The third and the last case relied upon by learned counsel is Commissioner of Income-tax and Excess Profits Tax, Madras v. Messrs. Chari and Ram, Madura. In this case the assessee had valued some items of the stock at cost price and some other items at the market price prevailing at the time when the stock was taken. This system of valuing the stock had been uniformly adopted by the assessee and the Court took the view that this being the accepted basis of valuation of stocks, and there being nothing to suggest that it was improper or patently wrong the assessees valuation should be accepted by the Department. Now in this case, the stocks were not valued arbitrarily. The assessees profits are the aggregate of the profits that he makes on all items in stock or at the market rate prevailing at the time, it cannot be contended that the valuation of that item is wrong or without a proper basis. The fact that all the items in the stock are not valued in the same manner would not make any difference and the view taken, therefore, by the court was that where items in the stocks were valued either at cost or at the market rate prevailing at the time, the total of the value of all these items was the correct valuation of the stocks and if such a system had been accepted by the Department in the assessees case in the earlier years and there was nothing to suggest that the valuation was wrong, the value as shown in the assessees account of the stocks should have been accepted. This case, to our mind, does not lay down that ever if the items in the stock are valued arbitrarily, and not either at cost or at the market rate prevailing, the mere fact that in the earlier years the Income-tax Officer failed to notice this defect, or to raise any objection would justify an assumption that the profits of the assessee can be properly deduced from this method of accounting. In fact, we feel that it is no method of accounting at all. The accounts of a business must represent the correct state of affairs. Goods appearing in the stock must either be valued at the price paid by the assessee on acquiring them or if that be not practicable or the assessee for convenience does not desire to do so, they must be valued at the rate prevailing at the time when the stocks are taken. We are unable to see how by putting an arbitrary value on the stocks the assessee may claim that he is showing in his accounts the correct state of affairs. The value of the stocks would be obviously wrong. The value of the opening and closing stocks are essential factors in determining the profits of the year and wrong and arbitrary valuation cannot, therefore, be accepted as a system or method of accounting that may be adopted by an assessee.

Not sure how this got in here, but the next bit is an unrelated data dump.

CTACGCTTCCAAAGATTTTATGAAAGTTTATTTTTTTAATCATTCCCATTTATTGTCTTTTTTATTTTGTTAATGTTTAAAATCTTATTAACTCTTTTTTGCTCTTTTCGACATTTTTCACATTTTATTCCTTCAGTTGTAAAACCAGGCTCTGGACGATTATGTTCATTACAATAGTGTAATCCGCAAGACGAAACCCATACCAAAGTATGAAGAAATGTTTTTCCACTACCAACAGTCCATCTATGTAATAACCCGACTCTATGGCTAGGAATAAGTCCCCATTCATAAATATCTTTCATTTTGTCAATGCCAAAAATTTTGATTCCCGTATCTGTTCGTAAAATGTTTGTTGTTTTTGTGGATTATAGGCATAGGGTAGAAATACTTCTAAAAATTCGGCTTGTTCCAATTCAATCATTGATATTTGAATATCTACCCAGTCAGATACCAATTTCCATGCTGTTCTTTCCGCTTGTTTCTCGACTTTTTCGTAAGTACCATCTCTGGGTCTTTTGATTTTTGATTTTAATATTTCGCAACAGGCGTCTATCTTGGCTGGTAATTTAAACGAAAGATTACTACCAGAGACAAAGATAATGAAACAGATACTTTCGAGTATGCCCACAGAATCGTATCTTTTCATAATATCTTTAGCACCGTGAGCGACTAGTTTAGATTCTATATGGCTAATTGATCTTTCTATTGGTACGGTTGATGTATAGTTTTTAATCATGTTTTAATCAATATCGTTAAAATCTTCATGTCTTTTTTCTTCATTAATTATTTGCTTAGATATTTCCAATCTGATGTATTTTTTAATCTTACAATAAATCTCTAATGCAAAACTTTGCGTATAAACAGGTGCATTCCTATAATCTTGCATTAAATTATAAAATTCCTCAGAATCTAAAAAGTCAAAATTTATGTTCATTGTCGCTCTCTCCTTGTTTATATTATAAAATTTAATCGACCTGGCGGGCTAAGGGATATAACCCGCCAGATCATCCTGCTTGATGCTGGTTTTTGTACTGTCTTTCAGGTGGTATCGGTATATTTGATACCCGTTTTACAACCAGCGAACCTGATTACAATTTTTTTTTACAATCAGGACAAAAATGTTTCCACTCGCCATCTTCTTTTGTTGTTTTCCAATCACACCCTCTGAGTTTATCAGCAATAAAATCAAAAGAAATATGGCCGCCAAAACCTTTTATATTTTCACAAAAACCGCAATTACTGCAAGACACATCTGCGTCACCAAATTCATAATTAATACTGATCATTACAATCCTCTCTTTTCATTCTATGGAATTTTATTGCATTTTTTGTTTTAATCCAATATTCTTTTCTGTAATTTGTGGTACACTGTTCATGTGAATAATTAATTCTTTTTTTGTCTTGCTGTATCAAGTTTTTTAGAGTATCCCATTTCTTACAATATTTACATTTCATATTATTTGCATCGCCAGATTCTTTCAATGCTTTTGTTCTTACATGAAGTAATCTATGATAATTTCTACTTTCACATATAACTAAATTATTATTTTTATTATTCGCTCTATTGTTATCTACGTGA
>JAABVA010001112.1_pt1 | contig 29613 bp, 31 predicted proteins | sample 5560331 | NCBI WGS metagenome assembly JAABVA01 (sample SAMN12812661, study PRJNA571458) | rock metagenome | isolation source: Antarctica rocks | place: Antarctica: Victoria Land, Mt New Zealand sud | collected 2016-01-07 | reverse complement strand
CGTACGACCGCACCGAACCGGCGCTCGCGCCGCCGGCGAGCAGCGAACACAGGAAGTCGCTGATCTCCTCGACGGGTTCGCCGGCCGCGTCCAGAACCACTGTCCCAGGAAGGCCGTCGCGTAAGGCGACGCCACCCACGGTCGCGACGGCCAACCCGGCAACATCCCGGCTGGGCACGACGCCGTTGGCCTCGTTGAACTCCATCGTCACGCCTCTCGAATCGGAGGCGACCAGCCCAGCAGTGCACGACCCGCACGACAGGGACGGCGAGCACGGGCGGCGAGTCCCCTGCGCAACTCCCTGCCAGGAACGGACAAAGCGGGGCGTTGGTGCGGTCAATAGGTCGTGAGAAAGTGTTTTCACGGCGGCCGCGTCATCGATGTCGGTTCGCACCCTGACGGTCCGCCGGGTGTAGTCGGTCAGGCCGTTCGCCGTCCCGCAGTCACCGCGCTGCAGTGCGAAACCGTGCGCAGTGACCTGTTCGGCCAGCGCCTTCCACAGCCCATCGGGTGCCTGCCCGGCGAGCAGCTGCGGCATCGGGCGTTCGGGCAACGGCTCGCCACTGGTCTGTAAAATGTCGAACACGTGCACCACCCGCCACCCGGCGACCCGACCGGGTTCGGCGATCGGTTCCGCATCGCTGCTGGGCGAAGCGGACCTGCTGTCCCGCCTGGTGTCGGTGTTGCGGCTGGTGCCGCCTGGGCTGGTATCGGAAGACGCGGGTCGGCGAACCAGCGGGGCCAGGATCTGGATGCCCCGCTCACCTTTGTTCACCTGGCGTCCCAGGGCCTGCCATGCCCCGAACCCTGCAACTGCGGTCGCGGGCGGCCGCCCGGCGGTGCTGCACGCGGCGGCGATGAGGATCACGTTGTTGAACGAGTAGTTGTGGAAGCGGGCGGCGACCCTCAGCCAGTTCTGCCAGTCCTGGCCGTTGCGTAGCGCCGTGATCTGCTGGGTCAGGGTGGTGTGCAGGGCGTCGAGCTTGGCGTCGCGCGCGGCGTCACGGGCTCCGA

The fact that in his order the Income-tax Officer did not precisely state that because of this defect in the valuation of the stocks, the profits were not properly deducible and the proviso to section 13 was applicable is not very material. The fact that he discussed this defect and made an addition to the profits shown by the assessee indicates amply that the Income-tax Officer did not accept the profits when by the accounts and found it necessary to determine the profits on the basis indicated in his order, namely of arriving at the profits by revaluing the stocks. No significance, therefore, can be attached to the absence of an express mention by the Income-tax Officer that the profits could not be properly deduced from the method of accounting adopted by the assessee. The Income-tax Officer has given reasons for making the addition, and his order shows the basis on which he arrived at the taxable profits. Besides, the Income-tax Officer did not dispute the purchase or expenses. What he found to be wrong was the value given to the opening and closing stocks. He re-valued the stocks on a proper basis. The action taken by him can only be attributed to the powers vested in him under the proviso to section 13 and we are of opinion that in determining the taxable profits in that manner he was exercising these powers. In the circumstances we do not think any question of law arises. The Appellate Tribunal cannot be held to be wrong in refusing to refer the case.
The application, therefore, fails and is dismissed with costs, which we assess at Rs. 100.